25 May 2005
are usually iron and copper, resulting from aggressive condensate. Microbiological
deposits may form in cooling systems from bacterial or algae growths, or from
decomposition products of various microorganisms.
Boiler Deposits. Boiler deposits may take various forms. In low-pressure
boilers using a relatively hard feedwater, deposits are essentially calcium and
magnesium, silicates, sulfates, carbonates, phosphates and hydroxides, plus some
organics. Deposits may also contain considerable amounts of silica, iron, and copper.
These deposits can be spongy or porous or relatively hard and glass-like. Deposits of
the latter characteristic occur where silica is present in appreciable quantities in the
boiler water. Deposits in medium-pressure to high-pressure boiler systems usually are
mixtures of iron and copper oxides and phosphates. Dense deposits may tend to form in
high-heat transfer areas. Considerable quantities of sludge-type accumulations may be
found in downcomers, mud drums, waterwall headers, crossover tubes, and areas of
low water circulation in the boiler.
REMEDIAL CLEANING PROCEDURES. Cleaning procedure information
and procedures presented in this Chapter are general in nature and must be modified to
fit specific applications. Because contractors perform most cleanings, these procedures
are provided only for general information (see paragraphs 9-1.1 and 9-1.2).
Mechanical Methods. Mechanical methods are the oldest techniques
used for removing deposits. To perform an adequate mechanical-type cleaning, the
equipment to be cleaned may need to be partially or entirely dismantled. Even when
equipment is dismantled, some areas may be extremely difficult to reach and clean.
Chemical cleaning has largely replaced mechanical process equipment cleaning as the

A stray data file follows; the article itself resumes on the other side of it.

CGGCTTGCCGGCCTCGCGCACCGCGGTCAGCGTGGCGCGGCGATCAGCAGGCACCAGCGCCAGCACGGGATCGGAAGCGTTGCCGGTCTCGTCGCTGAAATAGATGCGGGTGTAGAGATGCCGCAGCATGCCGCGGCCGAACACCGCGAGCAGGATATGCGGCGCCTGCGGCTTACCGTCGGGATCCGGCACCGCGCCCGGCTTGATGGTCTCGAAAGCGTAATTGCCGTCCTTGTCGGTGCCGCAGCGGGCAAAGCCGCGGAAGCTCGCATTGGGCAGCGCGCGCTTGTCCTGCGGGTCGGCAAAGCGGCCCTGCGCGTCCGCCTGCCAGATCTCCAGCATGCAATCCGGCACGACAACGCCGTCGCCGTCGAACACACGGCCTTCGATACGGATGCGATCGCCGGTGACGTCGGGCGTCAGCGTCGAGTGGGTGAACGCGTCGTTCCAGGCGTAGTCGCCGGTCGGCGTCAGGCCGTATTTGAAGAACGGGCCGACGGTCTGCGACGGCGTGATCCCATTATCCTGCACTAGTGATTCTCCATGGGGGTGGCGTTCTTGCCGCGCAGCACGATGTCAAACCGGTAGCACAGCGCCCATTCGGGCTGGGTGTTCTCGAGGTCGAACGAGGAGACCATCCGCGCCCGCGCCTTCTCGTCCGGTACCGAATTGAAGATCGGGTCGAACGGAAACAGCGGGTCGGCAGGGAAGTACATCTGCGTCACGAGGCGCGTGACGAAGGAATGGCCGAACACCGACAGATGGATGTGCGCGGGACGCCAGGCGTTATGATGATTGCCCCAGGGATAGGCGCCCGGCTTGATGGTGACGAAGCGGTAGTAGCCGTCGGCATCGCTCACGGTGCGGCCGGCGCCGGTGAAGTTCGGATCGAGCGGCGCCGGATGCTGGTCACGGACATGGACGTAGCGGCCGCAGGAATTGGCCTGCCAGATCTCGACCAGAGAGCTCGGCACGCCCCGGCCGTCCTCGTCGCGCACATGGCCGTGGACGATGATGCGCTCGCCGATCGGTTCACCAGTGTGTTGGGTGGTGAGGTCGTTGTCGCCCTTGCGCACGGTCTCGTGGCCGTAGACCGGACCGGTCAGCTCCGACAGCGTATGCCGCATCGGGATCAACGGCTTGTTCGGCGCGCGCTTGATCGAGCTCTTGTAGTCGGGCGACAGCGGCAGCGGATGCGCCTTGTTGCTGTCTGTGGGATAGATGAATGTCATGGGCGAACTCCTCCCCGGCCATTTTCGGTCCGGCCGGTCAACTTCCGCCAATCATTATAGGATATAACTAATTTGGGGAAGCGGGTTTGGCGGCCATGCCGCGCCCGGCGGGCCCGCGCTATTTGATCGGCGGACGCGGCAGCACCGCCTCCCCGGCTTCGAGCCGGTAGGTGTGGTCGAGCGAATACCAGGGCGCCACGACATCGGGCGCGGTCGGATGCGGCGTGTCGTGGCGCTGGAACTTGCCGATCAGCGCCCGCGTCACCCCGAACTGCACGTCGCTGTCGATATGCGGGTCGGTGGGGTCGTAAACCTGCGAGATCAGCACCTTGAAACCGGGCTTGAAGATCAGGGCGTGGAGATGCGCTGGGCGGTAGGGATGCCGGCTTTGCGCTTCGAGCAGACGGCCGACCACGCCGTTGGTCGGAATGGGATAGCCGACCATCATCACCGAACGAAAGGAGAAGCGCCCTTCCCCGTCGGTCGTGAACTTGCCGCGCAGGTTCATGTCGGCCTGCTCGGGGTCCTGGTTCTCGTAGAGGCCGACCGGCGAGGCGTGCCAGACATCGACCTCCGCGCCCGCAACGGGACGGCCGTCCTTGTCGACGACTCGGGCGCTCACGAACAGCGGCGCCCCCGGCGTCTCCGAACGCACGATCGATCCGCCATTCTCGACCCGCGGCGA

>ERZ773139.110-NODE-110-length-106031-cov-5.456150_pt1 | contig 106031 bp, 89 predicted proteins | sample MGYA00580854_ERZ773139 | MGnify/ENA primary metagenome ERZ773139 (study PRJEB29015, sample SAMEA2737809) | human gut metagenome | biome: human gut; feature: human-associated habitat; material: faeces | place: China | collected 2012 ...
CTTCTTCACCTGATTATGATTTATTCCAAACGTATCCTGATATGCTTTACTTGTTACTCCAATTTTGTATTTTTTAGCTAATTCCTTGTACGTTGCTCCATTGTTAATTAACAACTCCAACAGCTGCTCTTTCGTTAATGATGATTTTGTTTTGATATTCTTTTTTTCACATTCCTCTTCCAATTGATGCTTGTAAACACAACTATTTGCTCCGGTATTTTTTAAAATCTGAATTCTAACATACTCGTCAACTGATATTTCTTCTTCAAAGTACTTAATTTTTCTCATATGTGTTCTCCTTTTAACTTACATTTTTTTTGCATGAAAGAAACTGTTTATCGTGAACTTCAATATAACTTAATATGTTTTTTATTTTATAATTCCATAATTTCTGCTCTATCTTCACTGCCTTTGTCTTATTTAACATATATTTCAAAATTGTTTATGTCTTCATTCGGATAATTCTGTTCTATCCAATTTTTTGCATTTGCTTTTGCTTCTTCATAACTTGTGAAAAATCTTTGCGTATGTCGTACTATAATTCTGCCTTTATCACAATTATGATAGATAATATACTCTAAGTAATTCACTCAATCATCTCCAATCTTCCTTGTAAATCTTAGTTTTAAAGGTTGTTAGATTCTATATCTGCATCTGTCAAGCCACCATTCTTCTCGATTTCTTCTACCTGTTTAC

most satisfactory method of removing deposits; however, mechanical methods such as
wire brushing, tumbling, scraping, and abrasive blasting with sand and grit are still
employed in special applications.
Cleaning Agents. Cleaning agents may be broadly classified as being
acid, alkaline, organic, or solvent cleaners. There is no general or universal cleaner that
removes all deposits. The selection of a solvent or cleaning agent is based on the
material's ability to remove or dissolve the deposit, as well as on cost considerations,
safety hazards, and the effect of the cleaning material on the metals involved.
General Guidance and Procedures for Preparing Cleaning Solutions.
General guidance and procedures for preparing cleaning solutions of inhibited
hydrochloric (muriatic) acid and inhibited sulfamic acid are provided in paragraphs 9-2.2
and 9-2.3. Inhibited acid contains special chemical inhibitors that prevent the acid
cleaner from attacking the base metal while allowing the acid to remove the unwanted
corrosion product or scale deposit.
Hydrochloric (Muriatic) Acid. Inhibited hydrochloric (muriatic) acid in
strengths of 5 to 20% is very effective for removing calcium scale and iron oxide;